February 24, 2013

"RELIGION, MORALITY AND KNOWLEDGE":

The Rise of the Robots (Robert Skidelsky, 2/19/.13, Project Syndicate)

So, what are people to do if machines can do all (or most of) their work?

Recently, automation in manufacturing has expanded even to areas where labor has been relatively cheap. In 2011, Chinese companies spent ¥8 billion ($1.3 billion) on industrial robots. Foxconn, which build iPads for Apple, hopes to have their first fully automated plant in operation sometime in the next 5-10 years.

Now the substitution of capital for labor is moving beyond manufacturing. The most mundane example is one you will see in every supermarket: checkout staff replaced by a single employee monitoring a bank of self-service machines. (Though perhaps this is not automation proper - the supermarket has just shifted some of the work of shopping onto the customer.)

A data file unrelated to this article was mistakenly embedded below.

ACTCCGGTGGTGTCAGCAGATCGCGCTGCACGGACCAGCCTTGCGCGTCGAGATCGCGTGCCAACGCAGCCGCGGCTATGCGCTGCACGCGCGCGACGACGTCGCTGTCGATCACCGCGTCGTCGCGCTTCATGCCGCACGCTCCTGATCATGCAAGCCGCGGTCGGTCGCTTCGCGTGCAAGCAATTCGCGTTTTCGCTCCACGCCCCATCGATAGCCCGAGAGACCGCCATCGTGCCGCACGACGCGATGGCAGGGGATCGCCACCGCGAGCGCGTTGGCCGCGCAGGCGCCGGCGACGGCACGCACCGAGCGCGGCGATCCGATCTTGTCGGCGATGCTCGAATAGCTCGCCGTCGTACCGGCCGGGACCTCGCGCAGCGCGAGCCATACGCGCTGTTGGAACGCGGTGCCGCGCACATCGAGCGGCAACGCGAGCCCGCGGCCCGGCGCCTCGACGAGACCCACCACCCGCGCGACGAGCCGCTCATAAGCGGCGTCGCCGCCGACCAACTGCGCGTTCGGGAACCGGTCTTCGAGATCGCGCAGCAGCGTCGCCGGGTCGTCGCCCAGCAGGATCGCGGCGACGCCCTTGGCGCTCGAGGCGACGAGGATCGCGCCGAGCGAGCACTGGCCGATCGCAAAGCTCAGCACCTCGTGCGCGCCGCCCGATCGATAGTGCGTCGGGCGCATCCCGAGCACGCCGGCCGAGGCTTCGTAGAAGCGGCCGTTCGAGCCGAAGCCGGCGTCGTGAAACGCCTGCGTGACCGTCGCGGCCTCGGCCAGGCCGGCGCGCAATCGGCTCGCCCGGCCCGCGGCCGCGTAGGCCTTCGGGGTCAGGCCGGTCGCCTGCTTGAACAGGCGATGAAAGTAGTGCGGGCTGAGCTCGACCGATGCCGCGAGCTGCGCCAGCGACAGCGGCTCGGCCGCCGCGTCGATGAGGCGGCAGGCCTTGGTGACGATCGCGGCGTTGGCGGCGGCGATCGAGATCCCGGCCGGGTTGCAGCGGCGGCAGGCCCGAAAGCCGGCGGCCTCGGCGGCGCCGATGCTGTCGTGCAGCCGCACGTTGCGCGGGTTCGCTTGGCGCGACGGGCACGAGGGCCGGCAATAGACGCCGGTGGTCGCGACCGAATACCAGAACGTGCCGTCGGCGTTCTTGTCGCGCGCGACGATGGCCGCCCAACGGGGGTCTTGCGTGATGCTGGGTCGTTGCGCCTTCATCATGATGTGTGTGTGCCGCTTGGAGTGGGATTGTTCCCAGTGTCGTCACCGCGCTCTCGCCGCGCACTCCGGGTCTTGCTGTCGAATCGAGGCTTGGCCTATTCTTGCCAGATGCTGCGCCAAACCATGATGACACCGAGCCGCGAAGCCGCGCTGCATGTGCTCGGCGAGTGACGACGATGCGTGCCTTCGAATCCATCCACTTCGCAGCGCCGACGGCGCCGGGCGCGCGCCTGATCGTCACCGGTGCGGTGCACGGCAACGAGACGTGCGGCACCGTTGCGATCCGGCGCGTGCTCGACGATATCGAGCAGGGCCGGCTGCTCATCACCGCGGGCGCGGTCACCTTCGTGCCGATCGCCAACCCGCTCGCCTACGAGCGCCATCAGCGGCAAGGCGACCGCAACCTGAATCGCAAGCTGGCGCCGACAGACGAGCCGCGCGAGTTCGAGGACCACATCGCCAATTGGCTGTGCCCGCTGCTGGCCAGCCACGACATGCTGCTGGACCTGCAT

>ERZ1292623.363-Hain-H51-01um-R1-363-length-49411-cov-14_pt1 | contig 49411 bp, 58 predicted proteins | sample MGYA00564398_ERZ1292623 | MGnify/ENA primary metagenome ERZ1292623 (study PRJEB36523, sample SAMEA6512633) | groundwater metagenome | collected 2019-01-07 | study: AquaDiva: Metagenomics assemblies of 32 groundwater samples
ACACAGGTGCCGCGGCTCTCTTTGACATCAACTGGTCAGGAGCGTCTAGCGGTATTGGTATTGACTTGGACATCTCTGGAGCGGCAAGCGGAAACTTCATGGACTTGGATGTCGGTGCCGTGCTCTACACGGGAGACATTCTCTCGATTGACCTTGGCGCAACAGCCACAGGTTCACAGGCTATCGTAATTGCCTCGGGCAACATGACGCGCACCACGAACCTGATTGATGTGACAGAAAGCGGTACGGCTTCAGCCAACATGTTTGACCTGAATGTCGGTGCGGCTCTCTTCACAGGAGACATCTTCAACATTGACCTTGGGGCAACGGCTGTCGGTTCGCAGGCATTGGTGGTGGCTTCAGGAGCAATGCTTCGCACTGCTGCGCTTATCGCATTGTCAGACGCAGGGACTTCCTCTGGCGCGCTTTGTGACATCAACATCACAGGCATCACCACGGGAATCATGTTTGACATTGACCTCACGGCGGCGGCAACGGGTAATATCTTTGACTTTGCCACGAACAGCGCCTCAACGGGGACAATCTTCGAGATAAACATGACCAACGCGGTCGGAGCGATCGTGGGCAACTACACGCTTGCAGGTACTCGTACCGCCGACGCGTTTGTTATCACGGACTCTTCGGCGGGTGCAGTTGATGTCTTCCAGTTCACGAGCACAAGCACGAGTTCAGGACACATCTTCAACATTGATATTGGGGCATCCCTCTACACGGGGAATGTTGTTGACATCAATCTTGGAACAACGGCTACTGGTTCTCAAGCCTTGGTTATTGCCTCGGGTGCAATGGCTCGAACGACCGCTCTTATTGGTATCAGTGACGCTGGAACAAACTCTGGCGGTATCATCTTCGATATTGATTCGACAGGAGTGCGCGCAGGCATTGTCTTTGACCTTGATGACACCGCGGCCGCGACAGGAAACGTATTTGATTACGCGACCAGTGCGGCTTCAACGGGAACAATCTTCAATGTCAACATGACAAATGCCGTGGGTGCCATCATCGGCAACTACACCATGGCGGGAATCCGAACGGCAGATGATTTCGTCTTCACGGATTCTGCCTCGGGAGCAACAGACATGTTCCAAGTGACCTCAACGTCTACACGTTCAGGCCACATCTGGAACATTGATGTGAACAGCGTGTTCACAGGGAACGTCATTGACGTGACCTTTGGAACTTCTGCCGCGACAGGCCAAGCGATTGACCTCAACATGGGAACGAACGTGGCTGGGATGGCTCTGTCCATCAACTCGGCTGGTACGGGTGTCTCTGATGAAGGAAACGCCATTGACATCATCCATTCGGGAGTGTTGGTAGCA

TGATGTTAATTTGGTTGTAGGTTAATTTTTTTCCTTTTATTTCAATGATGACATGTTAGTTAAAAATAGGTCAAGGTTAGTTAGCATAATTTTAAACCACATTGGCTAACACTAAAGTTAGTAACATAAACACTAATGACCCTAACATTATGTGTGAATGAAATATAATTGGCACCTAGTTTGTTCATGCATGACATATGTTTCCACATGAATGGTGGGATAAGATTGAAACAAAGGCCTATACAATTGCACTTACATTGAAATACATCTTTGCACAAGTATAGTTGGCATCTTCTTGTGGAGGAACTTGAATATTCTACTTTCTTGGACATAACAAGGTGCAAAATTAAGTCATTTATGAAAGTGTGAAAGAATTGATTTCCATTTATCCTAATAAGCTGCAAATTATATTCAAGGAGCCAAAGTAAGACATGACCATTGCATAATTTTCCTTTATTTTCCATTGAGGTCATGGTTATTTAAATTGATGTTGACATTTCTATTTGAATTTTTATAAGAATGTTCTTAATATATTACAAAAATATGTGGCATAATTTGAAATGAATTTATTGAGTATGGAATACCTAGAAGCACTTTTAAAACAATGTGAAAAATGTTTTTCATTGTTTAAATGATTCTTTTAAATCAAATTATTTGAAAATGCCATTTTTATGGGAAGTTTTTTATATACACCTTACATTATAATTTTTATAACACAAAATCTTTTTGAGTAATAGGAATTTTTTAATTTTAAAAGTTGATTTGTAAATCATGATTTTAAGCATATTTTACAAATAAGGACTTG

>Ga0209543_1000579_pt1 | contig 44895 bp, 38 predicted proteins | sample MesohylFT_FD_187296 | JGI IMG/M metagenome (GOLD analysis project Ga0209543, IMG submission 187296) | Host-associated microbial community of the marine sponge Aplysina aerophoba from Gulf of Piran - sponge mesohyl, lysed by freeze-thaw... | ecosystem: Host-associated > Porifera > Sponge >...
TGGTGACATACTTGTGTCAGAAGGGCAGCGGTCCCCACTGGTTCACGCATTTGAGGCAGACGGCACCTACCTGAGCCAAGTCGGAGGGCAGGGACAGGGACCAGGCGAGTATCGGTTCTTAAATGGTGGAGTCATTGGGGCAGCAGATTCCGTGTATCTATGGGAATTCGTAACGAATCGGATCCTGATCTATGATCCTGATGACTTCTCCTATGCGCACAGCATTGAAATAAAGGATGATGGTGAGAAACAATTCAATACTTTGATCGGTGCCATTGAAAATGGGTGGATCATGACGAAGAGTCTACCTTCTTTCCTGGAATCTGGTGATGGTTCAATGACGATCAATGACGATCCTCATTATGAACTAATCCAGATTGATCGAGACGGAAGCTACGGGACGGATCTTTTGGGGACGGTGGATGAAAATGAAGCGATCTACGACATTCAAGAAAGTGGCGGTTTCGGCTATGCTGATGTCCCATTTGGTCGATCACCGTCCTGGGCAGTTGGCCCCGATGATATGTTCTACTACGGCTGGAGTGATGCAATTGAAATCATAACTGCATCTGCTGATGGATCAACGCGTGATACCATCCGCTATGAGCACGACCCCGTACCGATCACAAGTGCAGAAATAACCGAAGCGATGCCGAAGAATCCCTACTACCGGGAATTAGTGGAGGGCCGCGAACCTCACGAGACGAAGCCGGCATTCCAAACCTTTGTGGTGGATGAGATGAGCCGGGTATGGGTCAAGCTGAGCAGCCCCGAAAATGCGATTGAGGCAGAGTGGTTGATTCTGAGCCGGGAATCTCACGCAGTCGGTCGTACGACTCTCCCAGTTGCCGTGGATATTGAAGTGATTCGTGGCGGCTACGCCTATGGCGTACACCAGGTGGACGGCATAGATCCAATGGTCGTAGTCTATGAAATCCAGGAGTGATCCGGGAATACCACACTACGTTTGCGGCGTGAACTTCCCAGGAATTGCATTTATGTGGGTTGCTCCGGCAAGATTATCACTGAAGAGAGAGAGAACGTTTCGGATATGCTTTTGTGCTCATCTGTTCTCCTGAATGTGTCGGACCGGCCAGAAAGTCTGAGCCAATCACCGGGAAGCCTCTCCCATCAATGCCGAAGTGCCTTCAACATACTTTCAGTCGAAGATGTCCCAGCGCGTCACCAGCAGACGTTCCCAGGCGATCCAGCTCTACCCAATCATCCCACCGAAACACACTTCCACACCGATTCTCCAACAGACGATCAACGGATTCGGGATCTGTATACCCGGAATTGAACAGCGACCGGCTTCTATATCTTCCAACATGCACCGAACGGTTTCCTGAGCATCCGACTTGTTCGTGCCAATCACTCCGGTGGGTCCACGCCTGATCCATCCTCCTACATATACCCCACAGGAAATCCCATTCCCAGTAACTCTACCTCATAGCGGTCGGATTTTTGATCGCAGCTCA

For those who dread the threat that automation poses to low-skilled labor, a ready answer is to train people for better jobs. But technological progress is now eating up the better jobs, too. A wide range of jobs that we now think of as skilled, secure, and irreducibly human may be the next casualties of technological change.

As a recent article in the Financial Times points out, in two areas notoriously immune to productivity increases, education and health care, technology is already reducing the demand for skilled labor. Translation, data analysis, legal research - a whole range of high-skilled jobs may wither away. So, what will the new generation of workers be trained for?

Not work.
Posted by at February 24, 2013 8:53 AM
  
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